Paul Hampton

I hope there’s a political storm headed toward Congress

Canadian Prime Minister Justin Trudeau, left, and Fort McMurray Fire Chief Darby Allen look over the devastation during a visit to Fort McMurray, Canada, on May 13.
Canadian Prime Minister Justin Trudeau, left, and Fort McMurray Fire Chief Darby Allen look over the devastation during a visit to Fort McMurray, Canada, on May 13. AP/The Canadian Press File

“Gulf waters are freakishly warm, which could mean explosive storms.”

That’s a headline I’d rather not see, perched as we are on the northern edge of the Gulf. But I’m afraid I’d better to learn to spell “freakishly” because I think I’m going to be using it a lot.

It seems every other weather story begins with “freakishly” or “unprecendented” or “record.” Those climate-change “alarmists” used to warn us “global warming” wouldn’t just manifest itself in warmer weather. (So you can stop sending me links to weather stories every time our temperature dips below freezing.) Instead, they warned, expect an increase in extreme weather events. Katrina, Sandy, the Louisiana flood, for example.

The World Meteorological Organization noted the trend in its State of the Global Climate released last week.

A Category 5 storm hit Fiji, the strongest storm ever recorded there. There were unprecedented cyclones in China’s Fujian province and in the southwest Indian Ocean. Major droughts: Rainfall was generally 30 percent below normal in a large part of Chile, just one of many drought-stricken regions.

Canada had the most damaging and costly wildfire in its history.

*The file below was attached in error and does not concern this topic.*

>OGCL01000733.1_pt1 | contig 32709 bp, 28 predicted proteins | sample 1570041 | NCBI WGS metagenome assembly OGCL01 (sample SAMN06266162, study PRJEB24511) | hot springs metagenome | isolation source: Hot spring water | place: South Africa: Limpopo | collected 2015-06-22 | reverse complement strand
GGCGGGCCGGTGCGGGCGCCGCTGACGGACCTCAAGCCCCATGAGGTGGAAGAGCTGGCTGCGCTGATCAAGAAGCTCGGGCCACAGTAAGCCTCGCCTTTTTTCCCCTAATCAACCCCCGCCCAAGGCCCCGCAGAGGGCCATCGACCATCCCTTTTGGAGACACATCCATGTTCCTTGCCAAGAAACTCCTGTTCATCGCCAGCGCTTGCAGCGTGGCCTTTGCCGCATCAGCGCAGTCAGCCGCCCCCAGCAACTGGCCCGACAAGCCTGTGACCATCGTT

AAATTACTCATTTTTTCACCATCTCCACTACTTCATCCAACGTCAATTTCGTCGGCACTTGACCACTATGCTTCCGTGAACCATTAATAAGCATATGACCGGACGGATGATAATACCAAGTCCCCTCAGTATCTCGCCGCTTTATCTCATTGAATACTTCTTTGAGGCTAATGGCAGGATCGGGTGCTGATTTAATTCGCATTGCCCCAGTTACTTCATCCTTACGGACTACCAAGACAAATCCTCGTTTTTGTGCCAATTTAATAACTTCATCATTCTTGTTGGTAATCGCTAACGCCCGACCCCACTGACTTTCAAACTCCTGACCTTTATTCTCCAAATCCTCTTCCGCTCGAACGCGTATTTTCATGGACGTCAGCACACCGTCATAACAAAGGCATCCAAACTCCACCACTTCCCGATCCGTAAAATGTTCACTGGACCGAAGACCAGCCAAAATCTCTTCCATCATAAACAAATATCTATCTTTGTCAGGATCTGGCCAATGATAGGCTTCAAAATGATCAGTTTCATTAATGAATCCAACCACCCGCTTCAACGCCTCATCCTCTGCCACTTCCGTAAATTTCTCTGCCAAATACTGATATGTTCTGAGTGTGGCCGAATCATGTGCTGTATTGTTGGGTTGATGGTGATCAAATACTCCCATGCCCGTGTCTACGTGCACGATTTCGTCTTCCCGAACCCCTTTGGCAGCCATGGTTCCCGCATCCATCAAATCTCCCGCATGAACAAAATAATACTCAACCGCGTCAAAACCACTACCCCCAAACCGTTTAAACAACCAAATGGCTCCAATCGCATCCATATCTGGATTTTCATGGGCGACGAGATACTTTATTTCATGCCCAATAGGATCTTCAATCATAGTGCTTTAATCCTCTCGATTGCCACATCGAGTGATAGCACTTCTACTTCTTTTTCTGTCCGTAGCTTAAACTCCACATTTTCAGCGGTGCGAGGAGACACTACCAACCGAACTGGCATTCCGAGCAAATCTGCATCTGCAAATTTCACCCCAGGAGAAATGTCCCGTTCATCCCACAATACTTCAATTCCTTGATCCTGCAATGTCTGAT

There are several schools of thought on climate change.

1. We are either causing it or exacerbating it and should knock it off.

2. We’re not causing it and even if we were, it’s too late to do anything, and Little Rock always wanted a beach.

3. It’s just the price of doing business (as they pack their bug-out bags just ahead of the locusts).

4. I’m a politician. What’s trending?

I’ve always opted for No. 1, even though reducing my own carbon footprint to the size of a sparrow’s isn’t going to do anything to get us off this slippery slope to hell on Earth.

The only way to change this is to motivate those politicians to, for once, take the long view. I know. We’re doomed.

President Donald Trump and Mick Mulvaney, his budget director, say climate-change spending is a waste of taxpayer money. The Trump budget cuts EPA spending by 31 percent.

Our own congressman and senators aren’t fans of fighting climate change, either.

You’d think it would be a slam dunk for a Gulf Coast congressman to be worried about climate change. Not ours. He wants to seriously curtail the EPA’s activities, co-sponsoring a bill that would kill it to make his point. New EPA Administrator Scott Pruitt said carbon dioxide is not a “primary contributor.”

But perhaps the winds are shifting in the halls of Congress. Thirteen Republicans and 13 Democrats have joined forces in the Climate Solutions Caucus. Florida Republicans Carlos Curbelo and Ileana Ros-Lehtinen and South Carolina’s Mark Sanford get it.

“For a long time now, the Republican Party has dismissed this issue,” Sanford told reporter Curtis Tate of McClatchy’s Washington Bureau, “even though the scientific consensus has been clear.”

That’s right — the science is settled. We are starting to see firsthand that something is amiss.

And yet, many of the people most able to help us change this deadly and damaging trend, refuse.

There’s a another trend, a feel-good aspect to this story that ought to be a little unsettling to those feeling so secure in their seats of power that they ignore the people.

Time and again we have seen regular people stand up to those in power. Time and again those in power have backed down.